Foil pan (optional but keeps the work area a lot cleaner)
I highly recommend brining the chicken pieces and while you don't have to do this, it will make the chicken more juicy and it adds some flavor to the chicken meat itself.
If you choose to brine, here's how to do it. Otherwise, skip on down to the preparation instructions below.
How to Brine the Chicken Quarters
Mix up your brine following the basic recipe below.
Place the chicken in a large Ziploc bag or a lidded plastic or glass container.
Pour the brine over the chicken and place it in the fridge for 2 hours.
Once it's done brining, rinse the chicken really good under cold water.
Basic Brine Recipe
1 gallon water
1 cup of kosher salt
3/4 cup of brown sugar (dark brown is best but light will work)
I like to use the basic recipe but if you want to add fruit juice, beer, wine, hot sauce, Zesty Italian dressing to the mix you can certainly do that. One of the really nice thing about brines are that whatever you put into the brine, will end up inside the meat.
Using a 1 gallon pitcher, pour kosher salt into water and stir until it is dissolved and water returns to clear. Then add brown sugar and stir until dissolved.
I ran the rub through a coffee grinder to make it more smooth but you do not have to do that. It's nice but not entirely necessary. The turkey baster has a nice large opening and will suck up the rub/butter mixture just like it is.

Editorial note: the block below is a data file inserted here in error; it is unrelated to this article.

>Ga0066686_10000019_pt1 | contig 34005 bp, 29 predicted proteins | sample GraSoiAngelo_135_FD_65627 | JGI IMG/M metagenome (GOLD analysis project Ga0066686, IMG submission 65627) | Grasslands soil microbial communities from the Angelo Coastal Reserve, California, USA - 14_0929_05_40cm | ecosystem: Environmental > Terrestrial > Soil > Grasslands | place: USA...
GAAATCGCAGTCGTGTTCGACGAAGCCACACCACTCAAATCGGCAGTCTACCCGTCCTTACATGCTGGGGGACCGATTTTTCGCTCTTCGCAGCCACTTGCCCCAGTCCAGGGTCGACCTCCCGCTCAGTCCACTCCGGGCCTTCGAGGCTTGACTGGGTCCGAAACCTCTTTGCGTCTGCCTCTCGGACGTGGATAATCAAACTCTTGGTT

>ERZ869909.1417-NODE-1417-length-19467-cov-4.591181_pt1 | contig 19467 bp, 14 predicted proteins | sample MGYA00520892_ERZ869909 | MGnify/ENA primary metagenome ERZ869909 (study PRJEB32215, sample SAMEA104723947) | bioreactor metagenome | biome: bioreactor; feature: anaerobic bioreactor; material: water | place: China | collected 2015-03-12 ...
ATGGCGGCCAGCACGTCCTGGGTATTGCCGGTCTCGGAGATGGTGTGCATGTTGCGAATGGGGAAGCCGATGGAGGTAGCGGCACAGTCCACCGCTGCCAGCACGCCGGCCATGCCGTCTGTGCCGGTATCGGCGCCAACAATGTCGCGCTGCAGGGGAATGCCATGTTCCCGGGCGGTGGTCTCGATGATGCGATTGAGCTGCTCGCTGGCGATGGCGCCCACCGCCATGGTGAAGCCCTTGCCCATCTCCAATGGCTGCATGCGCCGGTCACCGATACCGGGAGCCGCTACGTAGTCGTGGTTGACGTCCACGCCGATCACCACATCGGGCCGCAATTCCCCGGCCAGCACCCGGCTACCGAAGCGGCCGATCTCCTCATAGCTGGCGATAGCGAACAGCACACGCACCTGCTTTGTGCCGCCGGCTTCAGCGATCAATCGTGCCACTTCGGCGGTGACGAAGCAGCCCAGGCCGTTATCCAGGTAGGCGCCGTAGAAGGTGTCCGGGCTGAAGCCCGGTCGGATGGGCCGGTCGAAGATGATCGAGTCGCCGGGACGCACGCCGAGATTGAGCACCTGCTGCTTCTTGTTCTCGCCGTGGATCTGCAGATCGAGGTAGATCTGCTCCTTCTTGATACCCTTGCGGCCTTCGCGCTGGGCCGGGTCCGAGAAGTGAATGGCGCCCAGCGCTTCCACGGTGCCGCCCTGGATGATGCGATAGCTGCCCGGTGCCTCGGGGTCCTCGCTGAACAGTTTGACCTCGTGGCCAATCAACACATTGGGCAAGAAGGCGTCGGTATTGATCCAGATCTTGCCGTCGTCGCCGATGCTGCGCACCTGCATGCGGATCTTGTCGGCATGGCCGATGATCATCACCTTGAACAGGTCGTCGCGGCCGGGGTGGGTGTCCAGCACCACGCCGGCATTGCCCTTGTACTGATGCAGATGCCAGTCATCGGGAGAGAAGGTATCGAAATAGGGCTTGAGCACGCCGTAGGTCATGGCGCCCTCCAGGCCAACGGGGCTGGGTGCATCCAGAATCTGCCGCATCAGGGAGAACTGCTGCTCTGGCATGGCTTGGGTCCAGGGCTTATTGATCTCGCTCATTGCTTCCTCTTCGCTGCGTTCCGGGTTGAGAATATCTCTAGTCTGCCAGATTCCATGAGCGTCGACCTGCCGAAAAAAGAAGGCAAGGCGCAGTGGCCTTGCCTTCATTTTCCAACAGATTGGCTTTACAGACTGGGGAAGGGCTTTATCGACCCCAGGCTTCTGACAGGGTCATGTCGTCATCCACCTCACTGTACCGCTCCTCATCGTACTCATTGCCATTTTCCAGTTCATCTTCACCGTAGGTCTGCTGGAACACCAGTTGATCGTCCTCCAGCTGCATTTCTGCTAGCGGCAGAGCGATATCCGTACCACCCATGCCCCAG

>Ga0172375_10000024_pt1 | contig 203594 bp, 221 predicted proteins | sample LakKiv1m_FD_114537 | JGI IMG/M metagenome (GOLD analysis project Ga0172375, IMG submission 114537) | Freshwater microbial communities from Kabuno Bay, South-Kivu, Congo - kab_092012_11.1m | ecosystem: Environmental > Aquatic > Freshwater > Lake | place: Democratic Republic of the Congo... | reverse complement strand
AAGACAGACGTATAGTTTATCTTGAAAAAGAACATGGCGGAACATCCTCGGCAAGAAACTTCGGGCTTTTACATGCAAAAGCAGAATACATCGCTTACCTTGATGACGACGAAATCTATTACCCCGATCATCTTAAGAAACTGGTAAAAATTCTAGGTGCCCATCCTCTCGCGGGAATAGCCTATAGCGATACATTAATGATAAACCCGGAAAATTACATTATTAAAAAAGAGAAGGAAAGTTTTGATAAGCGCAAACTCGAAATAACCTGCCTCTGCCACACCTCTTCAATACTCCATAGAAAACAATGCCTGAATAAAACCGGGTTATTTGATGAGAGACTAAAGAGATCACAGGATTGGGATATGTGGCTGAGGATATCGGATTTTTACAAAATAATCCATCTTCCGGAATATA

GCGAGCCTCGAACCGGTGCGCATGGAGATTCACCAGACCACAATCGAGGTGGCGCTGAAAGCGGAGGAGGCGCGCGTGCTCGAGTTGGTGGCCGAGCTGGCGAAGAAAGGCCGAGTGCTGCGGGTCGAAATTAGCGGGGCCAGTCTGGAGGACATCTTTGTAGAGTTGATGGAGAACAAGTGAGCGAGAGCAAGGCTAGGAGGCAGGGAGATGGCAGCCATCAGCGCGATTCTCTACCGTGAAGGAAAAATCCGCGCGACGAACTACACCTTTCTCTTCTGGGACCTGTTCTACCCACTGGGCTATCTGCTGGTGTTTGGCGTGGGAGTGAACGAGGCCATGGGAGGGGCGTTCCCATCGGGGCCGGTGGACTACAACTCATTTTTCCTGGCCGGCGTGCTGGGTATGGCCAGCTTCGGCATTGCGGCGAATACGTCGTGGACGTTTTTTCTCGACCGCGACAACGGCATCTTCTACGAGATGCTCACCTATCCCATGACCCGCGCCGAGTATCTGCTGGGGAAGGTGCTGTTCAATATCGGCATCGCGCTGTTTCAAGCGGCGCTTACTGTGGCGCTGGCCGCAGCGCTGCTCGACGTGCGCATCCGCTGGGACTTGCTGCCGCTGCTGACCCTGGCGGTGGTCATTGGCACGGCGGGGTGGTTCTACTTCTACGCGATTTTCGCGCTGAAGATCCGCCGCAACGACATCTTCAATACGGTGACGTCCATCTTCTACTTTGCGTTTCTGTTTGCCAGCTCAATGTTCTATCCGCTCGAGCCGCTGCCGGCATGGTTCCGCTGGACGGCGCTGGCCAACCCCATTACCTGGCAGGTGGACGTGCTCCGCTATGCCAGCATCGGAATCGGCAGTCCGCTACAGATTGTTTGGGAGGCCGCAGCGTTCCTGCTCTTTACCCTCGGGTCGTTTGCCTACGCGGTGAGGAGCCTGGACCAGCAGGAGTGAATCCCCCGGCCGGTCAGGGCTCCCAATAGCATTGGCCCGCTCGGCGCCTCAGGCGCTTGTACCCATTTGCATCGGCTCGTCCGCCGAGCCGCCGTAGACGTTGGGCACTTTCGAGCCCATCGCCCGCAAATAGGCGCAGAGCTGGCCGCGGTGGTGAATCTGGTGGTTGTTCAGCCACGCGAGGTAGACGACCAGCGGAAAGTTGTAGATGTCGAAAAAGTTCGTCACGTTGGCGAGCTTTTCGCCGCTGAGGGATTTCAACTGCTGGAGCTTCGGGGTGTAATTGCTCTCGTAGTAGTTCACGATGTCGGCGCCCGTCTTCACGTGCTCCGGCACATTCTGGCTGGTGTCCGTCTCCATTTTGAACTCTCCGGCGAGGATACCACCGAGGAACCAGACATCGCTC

Use the microwave to heat the butter for about 30 seconds before adding the rub.
Once you have some mixture in the baster, inject a little under the skin of each chicken quarter at the leg section and at the thigh section.
Once all of the chicken quarters are injected with the rub/butter mixture, they are ready to smoke.
Prepare the smoker to cook at about 240°F.
These can be smoke cooked on any smoker whether it is electric, gas, charcoal or wood. If you need more information on various smokers, please see my smoker instructions page where you can find instructions for several different smokers. Even if they are not exactly what you have, you can garner some good information from reading them.
Once the smoker is perking along at your goal temperature and ready to go, place the chicken quarters directly on the smoker grate with about 1 inch between each piece so the smoke can have good access to the meat.
You can expect these to take about 2.5 to 3 hours under normal circumstances and I recommend keeping them in the smoke the entire time if you are using something other than a wood fired smoker.
Smoke, Wood, Fire: The Advanced Guide to Smoking Meat – Unlike the first book, this book does not focus on recipes but rather uses every square inch of every page teaching you how to smoke meat. What my first book touched on, this second book takes it into much greater detail with lots of pictures.
It also includes a complete, step-by-step tutorial for making your own smoked “streaky” bacon using a 100 year old brine recipe.